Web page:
South Sudan and Japan both qualified for the Paris Olympics at the Basketball World Cup on Saturday as the tournament's highest-placed finishers from Africa and Asia.
World Cup debutants South Sudan, who played their first official international game only six years ago, beat Angola 101-78 in Manila to claim their third win of the competition.
Nearest challengers Egypt then lost 88-86 to New Zealand to send South Sudan to Paris, completing the world number 62-ranked team's fairytale rise on the world stage.
The country has lurched from one crisis to another since winning independence in 2011 but the team's World Cup performances have captured the public's imagination, with crowds gathering to watch on giant screens in the capital Juba.
An emotional head coach Royal Ivey said they had brought "unity, camaraderie, love and friendship" to the country.
"This team is a beam of light," he said.
"This country has only been independent for 12 years. To do this is incredible."
South Sudan have won plaudits for their dynamic play and positive attitude on and off the court at the World Cup being held in the Philippines, Japan and Indonesia.
They pulled off a historic win when they beat basketball-obsessed China in their second game, before downing the Philippines in the classification stage.
South Sudan captain Kuany Ngor Kuany said he was proud to "create history" by representing his country.
"We've had a lot of athletes representing different countries under different flags," said Kuany, who was born in South Sudan but moved to Australia as a nine-year-old.
"For us to be able to do it for the first time as a country really means a lot and that's why we were fighting so hard to be able to get that opportunity."
- Japan clinch spot -
Japan claimed their place at the Paris Games with a nervy 80-71 win over Cape Verde in Okinawa.
Japan had not qualified for the Olympic basketball tournament except as hosts for 48 years, but their third win of the World Cup put them out of reach of their nearest Asian challengers.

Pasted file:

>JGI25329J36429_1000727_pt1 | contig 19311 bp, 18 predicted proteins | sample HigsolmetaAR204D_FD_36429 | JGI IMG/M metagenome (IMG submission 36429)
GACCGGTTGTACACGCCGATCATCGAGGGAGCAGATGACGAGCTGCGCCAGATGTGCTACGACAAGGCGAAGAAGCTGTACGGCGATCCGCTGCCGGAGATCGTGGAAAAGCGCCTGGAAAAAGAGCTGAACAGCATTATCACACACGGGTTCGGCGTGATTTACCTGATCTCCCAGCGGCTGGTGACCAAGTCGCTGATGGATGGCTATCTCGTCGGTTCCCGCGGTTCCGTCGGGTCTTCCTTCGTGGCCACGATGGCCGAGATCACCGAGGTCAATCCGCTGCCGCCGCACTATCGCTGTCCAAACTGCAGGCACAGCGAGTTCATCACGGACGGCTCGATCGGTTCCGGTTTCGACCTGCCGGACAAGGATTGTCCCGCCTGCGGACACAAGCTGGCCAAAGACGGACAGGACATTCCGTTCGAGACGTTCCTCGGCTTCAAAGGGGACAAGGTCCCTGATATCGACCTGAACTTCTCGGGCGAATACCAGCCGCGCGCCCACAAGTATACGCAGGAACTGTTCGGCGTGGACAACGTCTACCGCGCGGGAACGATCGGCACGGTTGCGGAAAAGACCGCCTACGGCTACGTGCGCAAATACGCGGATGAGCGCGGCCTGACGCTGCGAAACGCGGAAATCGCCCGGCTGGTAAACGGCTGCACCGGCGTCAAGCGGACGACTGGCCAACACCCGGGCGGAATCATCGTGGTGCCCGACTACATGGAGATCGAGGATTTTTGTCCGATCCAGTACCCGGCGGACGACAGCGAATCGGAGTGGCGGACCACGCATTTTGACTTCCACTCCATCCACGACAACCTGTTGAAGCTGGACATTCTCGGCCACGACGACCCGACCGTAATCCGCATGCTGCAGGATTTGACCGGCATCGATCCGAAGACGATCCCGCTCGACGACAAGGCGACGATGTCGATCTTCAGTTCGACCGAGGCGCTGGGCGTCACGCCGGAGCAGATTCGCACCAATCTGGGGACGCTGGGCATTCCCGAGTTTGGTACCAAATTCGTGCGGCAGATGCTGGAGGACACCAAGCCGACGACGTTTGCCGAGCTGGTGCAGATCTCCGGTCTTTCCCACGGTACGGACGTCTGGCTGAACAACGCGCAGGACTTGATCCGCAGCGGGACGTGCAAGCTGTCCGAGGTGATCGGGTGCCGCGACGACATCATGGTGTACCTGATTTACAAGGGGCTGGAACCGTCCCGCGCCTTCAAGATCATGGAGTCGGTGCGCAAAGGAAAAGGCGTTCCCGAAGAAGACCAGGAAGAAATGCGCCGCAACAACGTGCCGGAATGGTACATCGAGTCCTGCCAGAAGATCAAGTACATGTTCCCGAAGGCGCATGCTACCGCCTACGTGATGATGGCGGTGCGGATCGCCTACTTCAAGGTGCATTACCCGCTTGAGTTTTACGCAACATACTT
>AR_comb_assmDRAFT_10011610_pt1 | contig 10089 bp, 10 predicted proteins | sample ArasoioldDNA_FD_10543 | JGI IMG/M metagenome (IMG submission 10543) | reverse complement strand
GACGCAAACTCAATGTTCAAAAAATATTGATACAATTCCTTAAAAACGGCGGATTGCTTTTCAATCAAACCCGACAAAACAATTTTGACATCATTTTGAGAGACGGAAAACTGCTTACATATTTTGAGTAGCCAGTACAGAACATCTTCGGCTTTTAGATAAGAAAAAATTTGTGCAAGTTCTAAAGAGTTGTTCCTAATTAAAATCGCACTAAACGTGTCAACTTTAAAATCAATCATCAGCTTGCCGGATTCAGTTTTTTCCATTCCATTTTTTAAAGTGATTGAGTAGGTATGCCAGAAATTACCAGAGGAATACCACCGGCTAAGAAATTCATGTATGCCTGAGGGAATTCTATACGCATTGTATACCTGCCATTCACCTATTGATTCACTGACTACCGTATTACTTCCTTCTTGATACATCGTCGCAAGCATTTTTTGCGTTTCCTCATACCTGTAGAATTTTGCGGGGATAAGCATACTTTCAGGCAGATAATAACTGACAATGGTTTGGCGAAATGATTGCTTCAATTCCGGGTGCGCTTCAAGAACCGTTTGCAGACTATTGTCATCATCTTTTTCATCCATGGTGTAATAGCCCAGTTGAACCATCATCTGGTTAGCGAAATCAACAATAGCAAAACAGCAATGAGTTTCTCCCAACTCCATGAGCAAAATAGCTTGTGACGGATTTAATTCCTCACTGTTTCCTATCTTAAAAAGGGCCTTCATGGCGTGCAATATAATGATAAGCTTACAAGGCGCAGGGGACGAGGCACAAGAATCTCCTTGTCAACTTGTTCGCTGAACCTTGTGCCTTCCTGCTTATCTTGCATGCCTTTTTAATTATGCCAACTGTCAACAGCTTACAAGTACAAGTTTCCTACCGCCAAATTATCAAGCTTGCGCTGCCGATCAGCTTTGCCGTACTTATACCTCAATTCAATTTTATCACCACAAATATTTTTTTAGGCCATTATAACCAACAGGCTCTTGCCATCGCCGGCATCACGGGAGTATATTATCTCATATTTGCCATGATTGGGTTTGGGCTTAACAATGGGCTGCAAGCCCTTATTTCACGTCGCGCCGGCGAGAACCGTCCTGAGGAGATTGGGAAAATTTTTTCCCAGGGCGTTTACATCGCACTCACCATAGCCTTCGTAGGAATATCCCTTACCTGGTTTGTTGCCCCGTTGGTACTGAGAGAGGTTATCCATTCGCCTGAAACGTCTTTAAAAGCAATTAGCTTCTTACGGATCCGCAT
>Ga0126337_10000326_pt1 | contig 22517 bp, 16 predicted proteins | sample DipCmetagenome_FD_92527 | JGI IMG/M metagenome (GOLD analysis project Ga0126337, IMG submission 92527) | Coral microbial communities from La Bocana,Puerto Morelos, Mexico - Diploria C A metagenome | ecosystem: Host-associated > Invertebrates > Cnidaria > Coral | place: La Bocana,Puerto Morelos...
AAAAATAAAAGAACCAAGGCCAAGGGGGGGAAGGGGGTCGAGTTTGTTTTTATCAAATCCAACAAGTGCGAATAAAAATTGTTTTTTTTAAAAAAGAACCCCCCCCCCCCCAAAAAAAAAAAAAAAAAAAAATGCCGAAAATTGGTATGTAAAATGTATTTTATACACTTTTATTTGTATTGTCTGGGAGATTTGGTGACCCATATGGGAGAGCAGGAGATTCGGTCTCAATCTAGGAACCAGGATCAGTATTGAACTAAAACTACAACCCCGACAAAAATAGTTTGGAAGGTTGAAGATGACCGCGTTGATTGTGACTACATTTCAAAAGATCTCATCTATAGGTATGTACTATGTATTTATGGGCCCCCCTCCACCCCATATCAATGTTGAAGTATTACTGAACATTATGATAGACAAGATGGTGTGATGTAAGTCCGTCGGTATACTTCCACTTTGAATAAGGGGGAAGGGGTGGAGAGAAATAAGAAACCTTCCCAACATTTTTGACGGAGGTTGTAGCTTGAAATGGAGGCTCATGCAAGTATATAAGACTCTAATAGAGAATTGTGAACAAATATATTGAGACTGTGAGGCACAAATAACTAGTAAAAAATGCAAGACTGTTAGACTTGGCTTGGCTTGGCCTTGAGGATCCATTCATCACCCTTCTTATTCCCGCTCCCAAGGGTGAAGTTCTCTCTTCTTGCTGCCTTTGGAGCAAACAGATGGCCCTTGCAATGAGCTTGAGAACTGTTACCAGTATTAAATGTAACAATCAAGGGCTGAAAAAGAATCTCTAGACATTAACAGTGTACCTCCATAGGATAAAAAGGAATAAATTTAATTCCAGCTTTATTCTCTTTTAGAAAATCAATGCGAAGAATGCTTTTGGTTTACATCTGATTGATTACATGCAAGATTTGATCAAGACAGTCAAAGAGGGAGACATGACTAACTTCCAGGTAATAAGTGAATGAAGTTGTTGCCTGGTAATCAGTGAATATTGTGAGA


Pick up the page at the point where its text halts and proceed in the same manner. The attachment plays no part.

They came from behind late to beat both Finland and Venezuela and head coach Tom Hovasse said they had "gained the respect of our opponents".
"I think we showed the world what we can do, and now we're on everybody's radar, we're on everybody's map," said the American, who led Japan's women's team to the Olympic silver medal in Tokyo two years ago.
"Gaining respect is a big step, winning games at this level is a huge step, so I'm really proud of what we did."
Japan took control against Cape Verde but suffered a late meltdown that almost cost them the game.
They conceded the first 13 points of the fourth quarter before they regained their composure to close out the win.
Hovasse said the fourth quarter was "hectic and could have been disastrous" but trusted his players to come through in the end.
Japan's win meant China were eliminated from Olympic qualifying contention before their game against the Philippines had even ended.
In the event, they lost 96-75 to the co-hosts for their fourth defeat of the tournament.
"Once you're tired, once the difficulties start, you have to use your head -- our head was not used in the proper way tonight in the second half," said China head coach Aleksandar Djordjevic.
The highest-placed World Cup finishers from each of Asia, Africa and Oceania all qualify for Paris, along with the top two teams from both Europe and the Americas.
Australia have already claimed the Oceania berth, while France qualify automatically as hosts.
Four further spots at the 12-team Olympic competition will be up for grabs at next year's qualifying tournament.